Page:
Personal Been 2(00)4

On April 3, 2010, at 3:15pm, I turn exactly 30 years old.  This post is part of a very ambitious effort to share each of the last 10 years.  Thanks to Mike and his recap of the 2000's for the inspiration.

By 2004, my days and nights were packed with 40 hours of work, another 20 for school, and socializing with some friends in the grad program when I could.  One of the strange aspects of the very obscure graduate program at Ithaca was that of the 30 or so students enrolled, about a third were American and the rest international: Greece, France, Norway, Bulgaria, Taiwan, China, India, Sri Lanka, Ethiopia.  That worldliness of the overall experience added a lot of value to what could have been a very dry study in corporate communications.

That spring marked two years at my job.  It was still enjoyable even if it wasn't a great fit.  More importantly, I was looking at a longer graduate experience than I had hoped, being on the part-time track.  What most students would do in 1.5-2 years full-time, I was looking at about 3 years part-time, with the last semester or two becoming very taxing between work and an in-depth senior capstone project.  So I flipped it, making the second year of school full-time, and turning my full-time job into a part-time one.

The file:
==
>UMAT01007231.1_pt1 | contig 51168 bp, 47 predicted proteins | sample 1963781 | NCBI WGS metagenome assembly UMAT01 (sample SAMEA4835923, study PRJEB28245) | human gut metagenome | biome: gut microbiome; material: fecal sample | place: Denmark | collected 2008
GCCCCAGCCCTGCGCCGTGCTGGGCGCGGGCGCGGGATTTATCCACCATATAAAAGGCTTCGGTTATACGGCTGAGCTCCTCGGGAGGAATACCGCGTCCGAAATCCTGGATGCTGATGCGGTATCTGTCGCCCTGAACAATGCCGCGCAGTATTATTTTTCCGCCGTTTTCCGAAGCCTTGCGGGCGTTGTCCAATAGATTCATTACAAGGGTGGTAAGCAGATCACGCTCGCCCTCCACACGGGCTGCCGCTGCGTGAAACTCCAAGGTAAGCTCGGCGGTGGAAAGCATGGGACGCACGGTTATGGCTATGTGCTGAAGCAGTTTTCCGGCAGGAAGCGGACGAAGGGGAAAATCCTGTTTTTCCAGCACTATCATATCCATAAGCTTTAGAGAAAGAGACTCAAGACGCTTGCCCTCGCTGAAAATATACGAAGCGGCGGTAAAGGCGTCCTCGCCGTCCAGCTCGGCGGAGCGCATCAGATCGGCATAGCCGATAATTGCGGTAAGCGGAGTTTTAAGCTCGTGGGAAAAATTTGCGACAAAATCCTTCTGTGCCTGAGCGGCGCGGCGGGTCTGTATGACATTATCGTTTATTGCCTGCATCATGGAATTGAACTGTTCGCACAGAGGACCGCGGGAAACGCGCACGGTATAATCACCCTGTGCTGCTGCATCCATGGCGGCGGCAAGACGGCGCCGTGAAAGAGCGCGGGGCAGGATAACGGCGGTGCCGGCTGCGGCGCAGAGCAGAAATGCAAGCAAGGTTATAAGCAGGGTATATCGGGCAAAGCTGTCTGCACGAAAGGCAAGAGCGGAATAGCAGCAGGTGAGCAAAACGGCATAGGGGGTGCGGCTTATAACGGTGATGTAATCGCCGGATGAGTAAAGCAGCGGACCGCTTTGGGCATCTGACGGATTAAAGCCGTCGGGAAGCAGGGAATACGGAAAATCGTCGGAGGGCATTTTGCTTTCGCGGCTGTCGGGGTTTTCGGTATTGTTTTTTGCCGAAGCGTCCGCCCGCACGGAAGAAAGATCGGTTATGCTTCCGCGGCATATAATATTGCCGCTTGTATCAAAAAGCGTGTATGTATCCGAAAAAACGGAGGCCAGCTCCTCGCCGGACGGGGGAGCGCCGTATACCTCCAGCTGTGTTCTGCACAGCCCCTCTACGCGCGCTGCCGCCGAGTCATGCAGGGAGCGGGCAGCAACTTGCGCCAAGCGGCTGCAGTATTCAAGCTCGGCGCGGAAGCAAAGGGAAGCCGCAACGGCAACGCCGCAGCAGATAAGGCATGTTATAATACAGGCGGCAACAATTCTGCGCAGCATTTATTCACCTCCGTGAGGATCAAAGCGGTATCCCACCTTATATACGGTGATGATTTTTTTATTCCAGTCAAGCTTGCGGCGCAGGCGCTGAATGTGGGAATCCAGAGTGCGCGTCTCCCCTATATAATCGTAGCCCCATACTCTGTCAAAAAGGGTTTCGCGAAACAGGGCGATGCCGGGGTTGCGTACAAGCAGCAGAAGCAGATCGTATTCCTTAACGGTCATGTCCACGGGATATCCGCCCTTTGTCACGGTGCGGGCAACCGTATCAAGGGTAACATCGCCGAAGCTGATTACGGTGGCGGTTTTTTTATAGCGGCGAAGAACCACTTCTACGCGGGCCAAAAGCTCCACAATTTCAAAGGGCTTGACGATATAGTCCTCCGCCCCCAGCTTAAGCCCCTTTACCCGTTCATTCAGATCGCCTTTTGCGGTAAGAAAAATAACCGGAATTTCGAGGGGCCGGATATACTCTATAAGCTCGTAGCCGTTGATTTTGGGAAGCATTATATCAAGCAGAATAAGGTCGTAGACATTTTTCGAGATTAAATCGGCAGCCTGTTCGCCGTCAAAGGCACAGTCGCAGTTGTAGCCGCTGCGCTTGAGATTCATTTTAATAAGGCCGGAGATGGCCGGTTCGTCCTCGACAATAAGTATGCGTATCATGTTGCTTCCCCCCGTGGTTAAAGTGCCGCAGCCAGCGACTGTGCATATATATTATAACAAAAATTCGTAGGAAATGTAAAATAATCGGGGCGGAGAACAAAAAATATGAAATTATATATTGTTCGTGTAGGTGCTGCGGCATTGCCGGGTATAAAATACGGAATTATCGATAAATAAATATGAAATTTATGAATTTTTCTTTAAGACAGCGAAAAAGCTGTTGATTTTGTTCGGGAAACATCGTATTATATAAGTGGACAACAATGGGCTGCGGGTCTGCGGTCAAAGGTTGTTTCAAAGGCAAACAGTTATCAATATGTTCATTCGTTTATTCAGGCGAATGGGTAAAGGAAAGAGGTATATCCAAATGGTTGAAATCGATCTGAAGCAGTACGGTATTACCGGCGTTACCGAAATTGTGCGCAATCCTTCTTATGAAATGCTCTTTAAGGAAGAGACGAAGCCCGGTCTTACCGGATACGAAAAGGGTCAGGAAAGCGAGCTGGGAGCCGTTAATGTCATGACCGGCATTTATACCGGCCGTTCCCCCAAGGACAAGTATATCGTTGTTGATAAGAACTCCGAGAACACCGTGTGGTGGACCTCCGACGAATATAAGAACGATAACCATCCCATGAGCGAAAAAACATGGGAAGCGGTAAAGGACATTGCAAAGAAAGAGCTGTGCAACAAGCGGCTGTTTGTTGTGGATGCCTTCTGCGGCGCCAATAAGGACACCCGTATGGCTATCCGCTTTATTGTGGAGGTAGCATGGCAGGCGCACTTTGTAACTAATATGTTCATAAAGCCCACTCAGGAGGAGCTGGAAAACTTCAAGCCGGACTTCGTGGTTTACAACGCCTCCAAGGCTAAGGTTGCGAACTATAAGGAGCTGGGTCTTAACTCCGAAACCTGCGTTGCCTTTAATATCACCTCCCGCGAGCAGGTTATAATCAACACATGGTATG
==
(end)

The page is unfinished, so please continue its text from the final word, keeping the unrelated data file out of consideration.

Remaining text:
Like the year before it, 2004 was also fairly unremarkable.  I started dating a girl in the fall.  Between my PC and my Xbox, I got back into gaming again like I did when I was a teenager.  By the years end, with only one full-time semester left in graduate school, there was another crossroads on my horizon.  After what would be seven years in Ithaca come graduation in May, one thing I knew for sure was that it was time to go.  All of my closer friends from the grad program graduated that December after only three semesters and a summer and only one was staying in town.  Beyond the idea of leaving, I had zero clue what to do my life.  I was itchy, but I didn't know what I was itchy for.


Eric Tabone is Operations Manager at the digital strategy consultancy, Undercurrent. He lives in Brooklyn, New York with his awesome wife and two kick-ass cats.

All original opinions and commentary throughout this blog (comments excluded) are Eric's alone, and do not necessarily represent Undercurrent in any way.


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